Moore High School Represents Oklahoma at National High School Mock Trial Championship
Moore High School earned the honor of advancing to the 2016 National High School Mock Trial Championship when it defeated Owasso High School, claiming the Oklahoma High School Mock Trial Program Championship. The team travelled to Boise, Idaho, in May for the national competition with 46 teams from the U.S., Guam, South Korea and the Northern Mariana Islands with 400 students participating.
This year was the second year in a row that Moore High School represented the state during the national competition. They competed in four different rounds. The Oklahoma team consisted of nine team members, who were Noah Andies, Michael Day, Alexander Elsea, Dylan Hestand, Daniel Lambert, Juan Martinez, Joshua Sanders, Jada Small and Kendrick Wilson. Moore’s attorney coach is David Smith and its teacher coach is Gavin Hart.
The mock trial program, sponsored by the Oklahoma Bar Foundation and the Oklahoma Bar Association is designed to teach students the principles of trial advocacy as they apply skills of debate, speech and critical thinking during a fictitious courtroom proceeding, with students playing the roles of prosecutor, defense attorney and witness.
At nationals, the students tried the fictitious case of Illan Zabala v. Luz Bennett, Individually and d/b/a The Flying B Cattle Ranch, regarding the tension between a local sheepherder and a local cattle rancher. The sheepherder was suspicious that the cattle rancher was behind the fatal infection that was killing his flock. This was a civil case that involved trespass of livestock and liability.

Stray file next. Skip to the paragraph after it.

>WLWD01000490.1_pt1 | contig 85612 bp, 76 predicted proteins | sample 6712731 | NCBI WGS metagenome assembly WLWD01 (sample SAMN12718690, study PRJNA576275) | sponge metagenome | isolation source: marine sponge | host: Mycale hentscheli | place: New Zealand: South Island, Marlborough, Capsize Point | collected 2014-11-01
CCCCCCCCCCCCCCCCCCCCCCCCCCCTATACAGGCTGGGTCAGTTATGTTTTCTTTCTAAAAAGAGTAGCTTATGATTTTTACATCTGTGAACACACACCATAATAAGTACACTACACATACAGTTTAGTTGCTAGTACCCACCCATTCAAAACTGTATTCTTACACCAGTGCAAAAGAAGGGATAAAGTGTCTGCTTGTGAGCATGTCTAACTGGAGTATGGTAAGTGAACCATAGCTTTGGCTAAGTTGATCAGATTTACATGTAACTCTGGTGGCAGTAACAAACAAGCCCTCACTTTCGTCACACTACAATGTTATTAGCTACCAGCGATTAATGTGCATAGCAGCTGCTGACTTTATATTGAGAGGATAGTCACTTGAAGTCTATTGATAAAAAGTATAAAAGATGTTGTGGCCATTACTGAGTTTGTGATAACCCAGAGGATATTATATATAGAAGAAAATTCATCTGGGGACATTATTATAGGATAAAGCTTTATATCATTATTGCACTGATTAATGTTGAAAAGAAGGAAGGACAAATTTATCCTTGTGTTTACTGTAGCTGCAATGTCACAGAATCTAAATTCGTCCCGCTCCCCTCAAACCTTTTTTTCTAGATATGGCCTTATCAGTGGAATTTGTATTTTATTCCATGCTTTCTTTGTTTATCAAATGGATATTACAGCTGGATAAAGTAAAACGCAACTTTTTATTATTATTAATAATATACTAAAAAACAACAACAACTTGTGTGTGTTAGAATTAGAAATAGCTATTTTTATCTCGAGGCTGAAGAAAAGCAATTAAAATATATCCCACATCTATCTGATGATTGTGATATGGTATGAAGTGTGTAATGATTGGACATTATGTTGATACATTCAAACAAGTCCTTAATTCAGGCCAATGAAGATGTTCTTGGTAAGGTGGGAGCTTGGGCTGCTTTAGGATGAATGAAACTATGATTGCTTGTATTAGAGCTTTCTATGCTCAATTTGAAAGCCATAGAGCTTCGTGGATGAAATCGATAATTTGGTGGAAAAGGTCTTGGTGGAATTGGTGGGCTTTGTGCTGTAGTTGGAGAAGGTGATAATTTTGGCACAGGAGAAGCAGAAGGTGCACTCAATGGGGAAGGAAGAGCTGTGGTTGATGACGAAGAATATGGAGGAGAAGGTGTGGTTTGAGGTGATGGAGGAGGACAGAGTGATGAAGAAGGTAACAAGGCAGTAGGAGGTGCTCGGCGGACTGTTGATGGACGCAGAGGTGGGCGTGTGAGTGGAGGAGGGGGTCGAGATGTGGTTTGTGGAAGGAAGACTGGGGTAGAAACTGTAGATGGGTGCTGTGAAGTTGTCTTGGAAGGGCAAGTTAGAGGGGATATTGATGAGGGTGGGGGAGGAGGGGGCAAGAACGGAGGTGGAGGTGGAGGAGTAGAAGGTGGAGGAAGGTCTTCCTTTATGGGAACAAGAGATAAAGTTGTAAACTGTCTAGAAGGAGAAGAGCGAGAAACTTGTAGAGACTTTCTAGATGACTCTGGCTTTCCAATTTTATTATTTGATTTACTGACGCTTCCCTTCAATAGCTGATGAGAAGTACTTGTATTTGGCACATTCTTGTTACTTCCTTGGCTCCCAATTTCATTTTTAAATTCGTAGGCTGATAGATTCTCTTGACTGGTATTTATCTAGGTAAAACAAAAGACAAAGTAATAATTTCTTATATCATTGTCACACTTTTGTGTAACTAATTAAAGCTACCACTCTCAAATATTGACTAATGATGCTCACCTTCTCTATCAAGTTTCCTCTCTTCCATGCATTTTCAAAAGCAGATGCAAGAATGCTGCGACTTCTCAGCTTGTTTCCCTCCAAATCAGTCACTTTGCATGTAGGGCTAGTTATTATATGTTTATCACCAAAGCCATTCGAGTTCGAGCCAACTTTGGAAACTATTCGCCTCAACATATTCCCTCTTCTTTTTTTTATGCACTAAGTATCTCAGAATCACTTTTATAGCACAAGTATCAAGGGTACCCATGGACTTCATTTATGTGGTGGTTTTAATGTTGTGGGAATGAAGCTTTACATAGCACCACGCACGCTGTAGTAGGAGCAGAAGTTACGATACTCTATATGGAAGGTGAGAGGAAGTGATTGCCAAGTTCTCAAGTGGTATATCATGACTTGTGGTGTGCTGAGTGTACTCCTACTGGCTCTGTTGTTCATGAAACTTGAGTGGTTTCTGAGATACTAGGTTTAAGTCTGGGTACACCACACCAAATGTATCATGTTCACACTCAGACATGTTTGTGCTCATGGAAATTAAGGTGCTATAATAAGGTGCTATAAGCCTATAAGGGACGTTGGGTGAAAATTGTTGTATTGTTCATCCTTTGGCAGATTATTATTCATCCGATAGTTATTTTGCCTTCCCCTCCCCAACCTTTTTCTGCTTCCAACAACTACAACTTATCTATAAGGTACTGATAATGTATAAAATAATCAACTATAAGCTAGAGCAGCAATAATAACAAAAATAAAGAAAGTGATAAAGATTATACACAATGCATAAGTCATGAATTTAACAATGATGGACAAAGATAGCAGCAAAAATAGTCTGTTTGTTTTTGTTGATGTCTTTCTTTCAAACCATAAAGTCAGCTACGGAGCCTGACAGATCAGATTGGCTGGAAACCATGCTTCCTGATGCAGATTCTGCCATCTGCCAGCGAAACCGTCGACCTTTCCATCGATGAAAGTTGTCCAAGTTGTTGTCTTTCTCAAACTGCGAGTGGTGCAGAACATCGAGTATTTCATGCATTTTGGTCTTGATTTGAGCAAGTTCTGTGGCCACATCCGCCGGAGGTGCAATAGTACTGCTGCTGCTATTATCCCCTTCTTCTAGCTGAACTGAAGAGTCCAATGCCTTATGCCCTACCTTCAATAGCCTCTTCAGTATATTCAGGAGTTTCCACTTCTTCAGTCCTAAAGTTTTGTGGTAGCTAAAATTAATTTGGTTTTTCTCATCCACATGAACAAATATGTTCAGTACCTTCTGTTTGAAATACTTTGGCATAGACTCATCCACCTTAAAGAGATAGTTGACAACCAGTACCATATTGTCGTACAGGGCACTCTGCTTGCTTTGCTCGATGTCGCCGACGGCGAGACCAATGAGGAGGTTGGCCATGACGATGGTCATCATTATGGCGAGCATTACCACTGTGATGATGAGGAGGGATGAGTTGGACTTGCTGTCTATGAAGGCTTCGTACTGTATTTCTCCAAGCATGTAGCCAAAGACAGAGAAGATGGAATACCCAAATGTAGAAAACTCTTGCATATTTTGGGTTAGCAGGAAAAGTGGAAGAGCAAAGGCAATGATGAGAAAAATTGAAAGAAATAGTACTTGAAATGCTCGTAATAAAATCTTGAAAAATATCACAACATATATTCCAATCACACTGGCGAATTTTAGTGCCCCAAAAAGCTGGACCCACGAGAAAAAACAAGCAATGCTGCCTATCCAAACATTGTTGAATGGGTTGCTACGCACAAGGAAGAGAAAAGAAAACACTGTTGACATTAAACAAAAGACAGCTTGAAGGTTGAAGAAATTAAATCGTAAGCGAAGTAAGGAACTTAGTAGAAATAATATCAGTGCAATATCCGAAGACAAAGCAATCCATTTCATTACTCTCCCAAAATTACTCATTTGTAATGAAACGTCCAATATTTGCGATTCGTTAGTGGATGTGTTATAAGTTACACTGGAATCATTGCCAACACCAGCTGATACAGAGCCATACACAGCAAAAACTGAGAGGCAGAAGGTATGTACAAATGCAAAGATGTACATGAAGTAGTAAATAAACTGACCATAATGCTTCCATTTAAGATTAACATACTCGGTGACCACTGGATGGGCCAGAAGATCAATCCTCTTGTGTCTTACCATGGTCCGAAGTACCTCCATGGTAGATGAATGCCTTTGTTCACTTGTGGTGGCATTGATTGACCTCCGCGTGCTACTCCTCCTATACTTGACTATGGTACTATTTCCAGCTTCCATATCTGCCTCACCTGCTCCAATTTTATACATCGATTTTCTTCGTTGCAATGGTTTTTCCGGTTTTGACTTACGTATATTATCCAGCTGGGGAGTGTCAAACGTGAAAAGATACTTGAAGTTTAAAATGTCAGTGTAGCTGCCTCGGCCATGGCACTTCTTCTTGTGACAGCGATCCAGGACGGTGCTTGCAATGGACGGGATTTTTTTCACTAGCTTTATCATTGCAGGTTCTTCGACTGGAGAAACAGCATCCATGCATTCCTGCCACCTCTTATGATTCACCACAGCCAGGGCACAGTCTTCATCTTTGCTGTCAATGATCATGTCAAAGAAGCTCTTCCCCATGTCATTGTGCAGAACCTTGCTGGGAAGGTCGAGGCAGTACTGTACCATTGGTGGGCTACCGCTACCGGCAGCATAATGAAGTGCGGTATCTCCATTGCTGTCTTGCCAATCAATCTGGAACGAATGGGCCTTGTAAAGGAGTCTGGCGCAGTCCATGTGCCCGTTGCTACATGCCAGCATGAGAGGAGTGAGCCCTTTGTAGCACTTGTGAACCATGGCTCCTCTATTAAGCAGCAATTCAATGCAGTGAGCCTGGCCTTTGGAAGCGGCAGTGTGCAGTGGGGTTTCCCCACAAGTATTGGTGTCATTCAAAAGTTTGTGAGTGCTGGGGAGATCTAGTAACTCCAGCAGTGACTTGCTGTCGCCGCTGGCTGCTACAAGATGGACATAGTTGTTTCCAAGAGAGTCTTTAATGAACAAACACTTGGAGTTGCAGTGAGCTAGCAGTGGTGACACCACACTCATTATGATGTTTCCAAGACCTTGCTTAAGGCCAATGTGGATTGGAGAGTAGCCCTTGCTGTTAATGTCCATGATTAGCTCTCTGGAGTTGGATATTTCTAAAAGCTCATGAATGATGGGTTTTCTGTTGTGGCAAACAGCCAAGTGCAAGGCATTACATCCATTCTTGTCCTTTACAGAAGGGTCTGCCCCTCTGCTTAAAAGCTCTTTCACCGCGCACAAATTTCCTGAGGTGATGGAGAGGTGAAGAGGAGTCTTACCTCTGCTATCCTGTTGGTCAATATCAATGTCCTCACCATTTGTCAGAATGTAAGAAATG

The judges evaluated the students based on their familiarity of the case and the formulation of their arguments. Students received points for each phase of the trial, opening, direct and cross examination, closing argument and how well their witnesses responded.
“Although we did not place, I was thoroughly impressed with this group of young people who worked so hard to prepare for each round,” Mock Trial Coordinator Judy Spencer said. “It is rewarding to see the life skills they gain as part of the experience – self-confidence, speaking ability and teamwork – to name a few. Their character, sportsmanship, dedication and talent were obvious to all. Oklahoma can be proud!"
The OBF bestows annual grants that provide free legal assistance for the poor and elderly, safe haven for the abused, protection and legal assistance for children, public law-related education programs including those for school children and other activities that improve the quality of justice for all Oklahomans. The 17,600-member Oklahoma Bar Association, headquartered in Oklahoma City, was created by the Oklahoma Supreme Court to advance the administration of justice and to foster and maintain learning, integrity, competence, public service and high standards of conduct among Oklahoma’s legal community.